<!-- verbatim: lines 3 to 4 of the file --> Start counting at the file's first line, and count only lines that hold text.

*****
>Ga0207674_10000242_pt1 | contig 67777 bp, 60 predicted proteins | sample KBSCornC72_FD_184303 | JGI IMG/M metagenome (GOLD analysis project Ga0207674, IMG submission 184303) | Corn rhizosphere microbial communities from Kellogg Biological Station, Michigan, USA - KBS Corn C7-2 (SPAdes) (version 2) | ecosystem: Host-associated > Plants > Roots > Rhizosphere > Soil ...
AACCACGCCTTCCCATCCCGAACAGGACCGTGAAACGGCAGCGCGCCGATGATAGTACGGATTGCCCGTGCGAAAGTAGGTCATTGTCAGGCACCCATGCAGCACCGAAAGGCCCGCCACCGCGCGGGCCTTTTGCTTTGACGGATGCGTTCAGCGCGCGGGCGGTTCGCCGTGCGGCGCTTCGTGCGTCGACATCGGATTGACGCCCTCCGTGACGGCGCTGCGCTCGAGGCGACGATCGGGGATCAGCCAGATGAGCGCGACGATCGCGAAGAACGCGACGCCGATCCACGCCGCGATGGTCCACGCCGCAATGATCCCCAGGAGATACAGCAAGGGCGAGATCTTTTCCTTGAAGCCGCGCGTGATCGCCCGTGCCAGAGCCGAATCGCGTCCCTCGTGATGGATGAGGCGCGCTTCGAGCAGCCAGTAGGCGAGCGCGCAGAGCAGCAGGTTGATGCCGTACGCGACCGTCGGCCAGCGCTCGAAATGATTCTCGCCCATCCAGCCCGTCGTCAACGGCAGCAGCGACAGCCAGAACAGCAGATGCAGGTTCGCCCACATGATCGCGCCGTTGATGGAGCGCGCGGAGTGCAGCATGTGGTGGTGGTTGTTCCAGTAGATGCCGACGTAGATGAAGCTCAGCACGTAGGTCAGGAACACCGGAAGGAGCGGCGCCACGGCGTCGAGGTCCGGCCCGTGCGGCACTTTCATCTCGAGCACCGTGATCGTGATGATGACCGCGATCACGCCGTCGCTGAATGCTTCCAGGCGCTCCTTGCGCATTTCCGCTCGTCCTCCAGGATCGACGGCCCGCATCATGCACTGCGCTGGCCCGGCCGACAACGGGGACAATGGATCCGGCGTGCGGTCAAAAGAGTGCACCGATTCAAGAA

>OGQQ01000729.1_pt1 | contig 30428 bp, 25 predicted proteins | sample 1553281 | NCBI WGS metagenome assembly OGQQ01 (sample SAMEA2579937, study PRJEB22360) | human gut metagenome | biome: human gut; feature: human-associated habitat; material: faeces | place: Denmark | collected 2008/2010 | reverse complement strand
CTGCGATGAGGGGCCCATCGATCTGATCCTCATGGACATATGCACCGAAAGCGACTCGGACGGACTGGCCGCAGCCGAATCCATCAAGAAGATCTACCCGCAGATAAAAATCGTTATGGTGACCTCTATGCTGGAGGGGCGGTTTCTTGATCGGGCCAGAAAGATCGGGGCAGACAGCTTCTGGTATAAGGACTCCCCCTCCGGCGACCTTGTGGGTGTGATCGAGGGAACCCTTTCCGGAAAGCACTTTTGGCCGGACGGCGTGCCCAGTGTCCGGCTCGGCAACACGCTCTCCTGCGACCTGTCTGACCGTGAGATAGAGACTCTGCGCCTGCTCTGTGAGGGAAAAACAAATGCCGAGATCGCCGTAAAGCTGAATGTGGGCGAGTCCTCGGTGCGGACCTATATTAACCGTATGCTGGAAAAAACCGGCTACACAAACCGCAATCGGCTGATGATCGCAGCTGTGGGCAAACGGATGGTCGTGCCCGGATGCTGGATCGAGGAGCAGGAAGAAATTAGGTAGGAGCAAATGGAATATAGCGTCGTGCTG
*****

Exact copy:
>OGQQ01000729.1_pt1 | contig 30428 bp, 25 predicted proteins | sample 1553281 | NCBI WGS metagenome assembly OGQQ01 (sample SAMEA2579937, study PRJEB22360) | human gut metagenome | biome: human gut; feature: human-associated habitat; material: faeces | place: Denmark | collected 2008/2010 | reverse complement strand
CTGCGATGAGGGGCCCATCGATCTGATCCTCATGGACATATGCACCGAAAGCGACTCGGACGGACTGGCCGCAGCCGAATCCATCAAGAAGATCTACCCGCAGATAAAAATCGTTATGGTGACCTCTATGCTGGAGGGGCGGTTTCTTGATCGGGCCAGAAAGATCGGGGCAGACAGCTTCTGGTATAAGGACTCCCCCTCCGGCGACCTTGTGGGTGTGATCGAGGGAACCCTTTCCGGAAAGCACTTTTGGCCGGACGGCGTGCCCAGTGTCCGGCTCGGCAACACGCTCTCCTGCGACCTGTCTGACCGTGAGATAGAGACTCTGCGCCTGCTCTGTGAGGGAAAAACAAATGCCGAGATCGCCGTAAAGCTGAATGTGGGCGAGTCCTCGGTGCGGACCTATATTAACCGTATGCTGGAAAAAACCGGCTACACAAACCGCAATCGGCTGATGATCGCAGCTGTGGGCAAACGGATGGTCGTGCCCGGATGCTGGATCGAGGAGCAGGAAGAAATTAGGTAGGAGCAAATGGAATATAGCGTCGTGCTG